Future of Mobile Advertising Prediction

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This week’s mobile advertising class prompted us to think about the future of mobile advertising.  The articles we were asked to read were mostly a couple of years old, which gave me enough room to think: Where are we going based on where we’ve been?

Article 1

Article 2

Article 3

I came up with my conclusions based on the Maslow’s Hierarchy of Needs pyramid.  First, was to look at it from a marketer’s perspective (of course).  I see the value in the technology progression and device intelligence we now have access to.  It’s all very fascinating how we can geo target consumers, their psychographic purchasing patterns and even predict their next steps.  As a marketer, it’s never been a better time to be in touch with the customer.  I’m sure my fellow colleagues will find the most creative ways to reach out and touch the consumer, even if he’s not interested. Errf.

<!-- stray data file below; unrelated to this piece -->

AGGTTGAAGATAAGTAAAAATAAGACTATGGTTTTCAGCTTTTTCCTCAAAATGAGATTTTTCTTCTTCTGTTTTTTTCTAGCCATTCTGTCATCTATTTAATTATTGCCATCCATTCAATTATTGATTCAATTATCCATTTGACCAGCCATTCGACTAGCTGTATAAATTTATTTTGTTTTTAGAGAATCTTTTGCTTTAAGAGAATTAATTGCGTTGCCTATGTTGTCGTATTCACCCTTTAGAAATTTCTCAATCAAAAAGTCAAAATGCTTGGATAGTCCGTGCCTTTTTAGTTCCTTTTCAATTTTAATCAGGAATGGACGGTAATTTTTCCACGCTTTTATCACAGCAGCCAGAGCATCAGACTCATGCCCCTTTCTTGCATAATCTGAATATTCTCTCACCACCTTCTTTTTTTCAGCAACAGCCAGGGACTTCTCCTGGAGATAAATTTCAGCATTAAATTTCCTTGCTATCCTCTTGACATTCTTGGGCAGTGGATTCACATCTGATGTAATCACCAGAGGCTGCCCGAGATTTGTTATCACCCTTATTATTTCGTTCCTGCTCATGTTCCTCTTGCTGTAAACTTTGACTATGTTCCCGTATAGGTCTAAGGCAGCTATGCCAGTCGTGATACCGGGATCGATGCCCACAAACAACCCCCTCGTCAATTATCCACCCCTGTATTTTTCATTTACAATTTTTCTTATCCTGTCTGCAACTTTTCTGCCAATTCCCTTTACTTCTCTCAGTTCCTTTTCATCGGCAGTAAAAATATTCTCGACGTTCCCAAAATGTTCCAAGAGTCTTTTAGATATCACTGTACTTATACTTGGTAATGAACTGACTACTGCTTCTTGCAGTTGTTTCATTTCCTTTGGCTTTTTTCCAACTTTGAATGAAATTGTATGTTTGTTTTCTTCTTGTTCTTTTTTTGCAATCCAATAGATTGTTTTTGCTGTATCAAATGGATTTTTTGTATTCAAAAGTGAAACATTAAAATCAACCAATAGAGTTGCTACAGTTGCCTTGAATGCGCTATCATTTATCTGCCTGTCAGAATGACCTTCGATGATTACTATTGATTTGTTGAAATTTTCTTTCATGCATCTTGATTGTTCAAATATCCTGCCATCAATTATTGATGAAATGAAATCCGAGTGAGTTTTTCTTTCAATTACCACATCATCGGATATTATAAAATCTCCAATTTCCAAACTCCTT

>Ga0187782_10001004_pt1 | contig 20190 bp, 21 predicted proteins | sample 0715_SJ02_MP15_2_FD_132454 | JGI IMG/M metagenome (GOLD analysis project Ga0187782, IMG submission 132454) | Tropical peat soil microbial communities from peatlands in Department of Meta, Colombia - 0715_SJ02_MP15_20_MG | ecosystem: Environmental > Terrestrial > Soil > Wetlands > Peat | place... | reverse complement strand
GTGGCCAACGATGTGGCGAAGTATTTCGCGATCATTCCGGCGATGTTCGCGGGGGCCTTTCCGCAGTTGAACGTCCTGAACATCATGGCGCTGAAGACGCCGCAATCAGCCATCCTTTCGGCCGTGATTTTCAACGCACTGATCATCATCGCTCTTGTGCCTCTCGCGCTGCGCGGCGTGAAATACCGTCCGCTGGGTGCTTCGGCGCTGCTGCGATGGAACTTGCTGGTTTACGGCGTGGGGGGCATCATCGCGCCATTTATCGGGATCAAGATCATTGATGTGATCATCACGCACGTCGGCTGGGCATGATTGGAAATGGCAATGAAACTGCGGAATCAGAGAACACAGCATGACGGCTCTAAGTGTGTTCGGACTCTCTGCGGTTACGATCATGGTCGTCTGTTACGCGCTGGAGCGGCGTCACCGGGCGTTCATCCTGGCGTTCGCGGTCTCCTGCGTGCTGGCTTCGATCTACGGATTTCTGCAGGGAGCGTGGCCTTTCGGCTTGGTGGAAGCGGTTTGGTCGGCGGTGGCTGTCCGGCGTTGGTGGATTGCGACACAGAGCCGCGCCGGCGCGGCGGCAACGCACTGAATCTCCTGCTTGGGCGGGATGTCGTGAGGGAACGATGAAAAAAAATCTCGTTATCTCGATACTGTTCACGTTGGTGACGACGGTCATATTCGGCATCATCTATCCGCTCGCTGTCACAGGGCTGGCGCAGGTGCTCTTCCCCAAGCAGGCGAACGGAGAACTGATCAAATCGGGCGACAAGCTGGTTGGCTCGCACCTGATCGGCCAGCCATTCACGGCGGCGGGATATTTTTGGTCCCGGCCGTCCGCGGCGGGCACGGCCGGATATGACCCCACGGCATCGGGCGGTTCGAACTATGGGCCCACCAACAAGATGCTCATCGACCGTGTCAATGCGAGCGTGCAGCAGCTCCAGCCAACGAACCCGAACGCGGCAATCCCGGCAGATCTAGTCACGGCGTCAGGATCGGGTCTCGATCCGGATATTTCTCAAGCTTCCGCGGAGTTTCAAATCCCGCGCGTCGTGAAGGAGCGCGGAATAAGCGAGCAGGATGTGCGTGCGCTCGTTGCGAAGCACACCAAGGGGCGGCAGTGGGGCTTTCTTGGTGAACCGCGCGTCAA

This brings me to interest. Looking at it from the consumer’s point of view, there’s one thing that technology never fails to do:  Block the unwanted message.  So along with all that super duper marketing intelligence we’re all so eager to implement into our marketing campaigns comes the harder part of the job: overcoming the blocking devices by creating interest.  It’s getting harder and harder to break through all the noise, not to mention the legislature that’s popping up about tracking and monitoring consumer behavior via their mobile devices.  Resistance is inevitable kids.

I think the winning formula comes back to the fundamental entertainment value I’ve been yammering about for months.  Marketers are going to have to make it worth wild for the consumer to give permission and wish to engage with the message.  Social commerce and games might be a solution, but I think it’s even deeper than that.  I think barcode technology will come into play, as well as point of purchase influential factors.  Ever check into a place using Foursquare or Facebook?  Why?  Probably has something to do with Maslow’s hierarchy of needs top three levels.  I think mobile marketing that stays close to meeting social affiliation, builds self esteem and allows the consumer to further develop self actualization will win big.   
This entry was posted in mobile marketing; patty rappa, social commerce, social gaming. Bookmark the permalink.

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